I don’t remember who came up with the most outrageous idea but we all immediately dismissed it out of hand: What if the centerpiece wasn’t animal-based at all? We were all stuck on images of vegetables stitched and shoved together in a strange facsimile of meat—Frankenstein’s monster in culinary form, just as grotesque and unappealing. Something nagged at the back of my mind, though. A memory I couldn’t quite access.

The thought came back to me in August when our small family garden started to produce summer squash. I remembered years earlier when a farmer friend gave me a squash that had grown too big to sell.

Hubbard squash, he told me, would do that. He said they tasted sweet and buttery and would grow to incredible sizes if you let them. A pretty, pale shade of teal, folks tended to buy them as fall decorations. He assured me this Hubbard would last outside for several months without rotting. I thanked him for the gift and called Jason to see if he had ever come across one.

My friend was excited on my behalf. Not only had he heard of them, but Hubbard squash was one of his favorite fall ingredients. “You can age it like a prosciutto!” he all but yelled into the phone. “Age the big ones in your basement for as long as six months. The longer you age them, the sweeter and deeper the flavor gets!”

That story sealed it for the group. We needed to find and age the biggest and most beautiful Hubbard we could. Sadly, between a wet summer and lack of demand, they weren’t growing large. Heinen’s had plenty from the auction in Amish country, but their buyers had selected small ones more suited for home ovens than for our grand designs.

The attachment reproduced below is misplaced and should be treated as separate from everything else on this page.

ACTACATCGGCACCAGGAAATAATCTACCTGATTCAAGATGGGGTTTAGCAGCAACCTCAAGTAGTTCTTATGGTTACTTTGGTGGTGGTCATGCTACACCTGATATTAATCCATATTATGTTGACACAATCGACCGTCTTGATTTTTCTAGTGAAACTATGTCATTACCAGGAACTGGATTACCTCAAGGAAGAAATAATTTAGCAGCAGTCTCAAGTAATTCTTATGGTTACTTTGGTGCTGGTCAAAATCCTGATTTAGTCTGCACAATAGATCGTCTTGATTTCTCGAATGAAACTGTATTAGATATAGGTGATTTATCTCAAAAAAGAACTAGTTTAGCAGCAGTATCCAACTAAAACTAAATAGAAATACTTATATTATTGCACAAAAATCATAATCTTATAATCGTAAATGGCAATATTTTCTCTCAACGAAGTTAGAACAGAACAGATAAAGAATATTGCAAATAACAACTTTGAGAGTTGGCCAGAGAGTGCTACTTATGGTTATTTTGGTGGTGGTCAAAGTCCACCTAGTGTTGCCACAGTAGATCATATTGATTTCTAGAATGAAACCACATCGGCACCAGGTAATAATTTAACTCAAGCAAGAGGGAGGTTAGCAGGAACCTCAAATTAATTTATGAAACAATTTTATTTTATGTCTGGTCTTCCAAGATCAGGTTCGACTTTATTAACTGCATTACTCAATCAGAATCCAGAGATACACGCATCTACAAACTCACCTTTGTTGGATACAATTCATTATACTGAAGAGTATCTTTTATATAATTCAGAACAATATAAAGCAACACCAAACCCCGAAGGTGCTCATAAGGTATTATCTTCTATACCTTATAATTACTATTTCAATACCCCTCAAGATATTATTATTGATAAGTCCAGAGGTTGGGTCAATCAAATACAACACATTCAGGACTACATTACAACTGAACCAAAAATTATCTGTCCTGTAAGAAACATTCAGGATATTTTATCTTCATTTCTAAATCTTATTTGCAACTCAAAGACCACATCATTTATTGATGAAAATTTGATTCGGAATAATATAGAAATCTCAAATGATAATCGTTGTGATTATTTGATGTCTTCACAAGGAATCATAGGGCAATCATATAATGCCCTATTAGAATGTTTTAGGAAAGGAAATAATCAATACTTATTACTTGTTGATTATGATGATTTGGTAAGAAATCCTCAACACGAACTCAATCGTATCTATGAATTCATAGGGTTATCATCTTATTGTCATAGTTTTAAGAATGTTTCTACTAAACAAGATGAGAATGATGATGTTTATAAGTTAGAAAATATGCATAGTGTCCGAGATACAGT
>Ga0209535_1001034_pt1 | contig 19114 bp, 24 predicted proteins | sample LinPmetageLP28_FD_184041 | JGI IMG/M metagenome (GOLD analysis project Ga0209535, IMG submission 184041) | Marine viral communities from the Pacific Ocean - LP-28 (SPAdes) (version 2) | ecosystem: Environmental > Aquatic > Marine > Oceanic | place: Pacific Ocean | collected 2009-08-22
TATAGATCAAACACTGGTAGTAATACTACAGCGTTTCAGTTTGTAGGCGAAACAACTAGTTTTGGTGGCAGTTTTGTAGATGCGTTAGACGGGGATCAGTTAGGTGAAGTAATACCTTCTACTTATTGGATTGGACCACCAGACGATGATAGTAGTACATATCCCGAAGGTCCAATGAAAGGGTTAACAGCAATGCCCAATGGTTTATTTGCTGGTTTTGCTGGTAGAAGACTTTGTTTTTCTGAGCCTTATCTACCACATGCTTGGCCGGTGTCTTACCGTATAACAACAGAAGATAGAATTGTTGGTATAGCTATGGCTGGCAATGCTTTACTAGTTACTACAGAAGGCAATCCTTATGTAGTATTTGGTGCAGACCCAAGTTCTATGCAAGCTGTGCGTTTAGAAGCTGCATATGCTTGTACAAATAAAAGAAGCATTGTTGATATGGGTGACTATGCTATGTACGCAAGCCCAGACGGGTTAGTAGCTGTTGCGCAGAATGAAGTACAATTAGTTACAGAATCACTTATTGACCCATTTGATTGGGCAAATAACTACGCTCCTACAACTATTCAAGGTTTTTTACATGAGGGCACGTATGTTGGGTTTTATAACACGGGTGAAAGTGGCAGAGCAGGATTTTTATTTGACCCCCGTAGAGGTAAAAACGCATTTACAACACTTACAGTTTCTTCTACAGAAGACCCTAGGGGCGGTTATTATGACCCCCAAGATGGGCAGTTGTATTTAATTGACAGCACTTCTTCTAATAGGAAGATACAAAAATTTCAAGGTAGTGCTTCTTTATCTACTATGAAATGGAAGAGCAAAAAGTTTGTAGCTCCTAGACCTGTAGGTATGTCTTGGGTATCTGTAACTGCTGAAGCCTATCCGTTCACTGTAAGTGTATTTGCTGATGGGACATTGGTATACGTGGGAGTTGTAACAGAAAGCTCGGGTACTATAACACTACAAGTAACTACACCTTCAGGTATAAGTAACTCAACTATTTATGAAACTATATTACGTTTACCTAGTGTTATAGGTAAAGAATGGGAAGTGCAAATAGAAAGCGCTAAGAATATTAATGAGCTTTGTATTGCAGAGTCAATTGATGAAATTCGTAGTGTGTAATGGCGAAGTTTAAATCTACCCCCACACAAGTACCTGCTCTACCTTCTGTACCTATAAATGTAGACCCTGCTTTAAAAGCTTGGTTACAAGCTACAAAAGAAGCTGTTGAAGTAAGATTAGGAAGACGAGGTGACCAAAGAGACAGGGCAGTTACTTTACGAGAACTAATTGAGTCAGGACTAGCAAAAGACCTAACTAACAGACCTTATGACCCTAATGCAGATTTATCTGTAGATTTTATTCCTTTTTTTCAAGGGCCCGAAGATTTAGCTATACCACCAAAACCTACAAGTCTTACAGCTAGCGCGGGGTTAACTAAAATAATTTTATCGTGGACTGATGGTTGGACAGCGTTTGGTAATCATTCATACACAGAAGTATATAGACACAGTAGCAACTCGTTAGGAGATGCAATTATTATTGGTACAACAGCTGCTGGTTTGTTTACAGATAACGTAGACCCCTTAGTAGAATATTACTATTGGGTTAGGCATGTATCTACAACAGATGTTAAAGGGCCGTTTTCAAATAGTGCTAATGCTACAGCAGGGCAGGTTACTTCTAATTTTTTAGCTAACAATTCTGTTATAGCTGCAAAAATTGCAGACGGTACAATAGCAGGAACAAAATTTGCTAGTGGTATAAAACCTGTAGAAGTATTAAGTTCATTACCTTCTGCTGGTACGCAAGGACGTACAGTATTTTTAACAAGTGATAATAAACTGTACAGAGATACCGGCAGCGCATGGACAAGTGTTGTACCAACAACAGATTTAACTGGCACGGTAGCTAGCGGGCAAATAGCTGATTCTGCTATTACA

It occurred to me that the one person I hadn’t asked about them was my friend who had introduced me to Hubbards in the first place. I realized I hadn’t spoken with my friends at Front 9 Farm in at least a year.

Casondra and Jimmy have always focused on their CSA and market sales. When the pandemic came, they were already positioned to meet the demand. I focused on helping farms that sold to restaurants pivot to consumer sales.

Reconnecting with Jimmy was easy. He assured me they had plenty of big, beautiful Hubbard squash ready to go. When I arrived at the farm, he and Casondra greeted me warmly and took me tomato tasting. And there, in the back room of their golf-course-clubhouse-turned-family-home, was a Hubbard squash.

Hubbards can be a bit intimidating. They’re enormous and have thick skin. To break one down raw, you’ll probably need a hatchet or saw. I find it much easier just to cook them whole. Just poke a hole in the top with a sturdy knife. (I recommend using a hand-carved Italian switchblade if you have one handy.) Two hours in a 400°F oven or grill will do nicely.

Once roasted, Hubbard squash is one of the most versatile ingredients you can find. Fantastic in pies and soda bread, it is also excellent in savory applications. The flavor is intense but balanced. Sweet, savory, rich, and vegetal.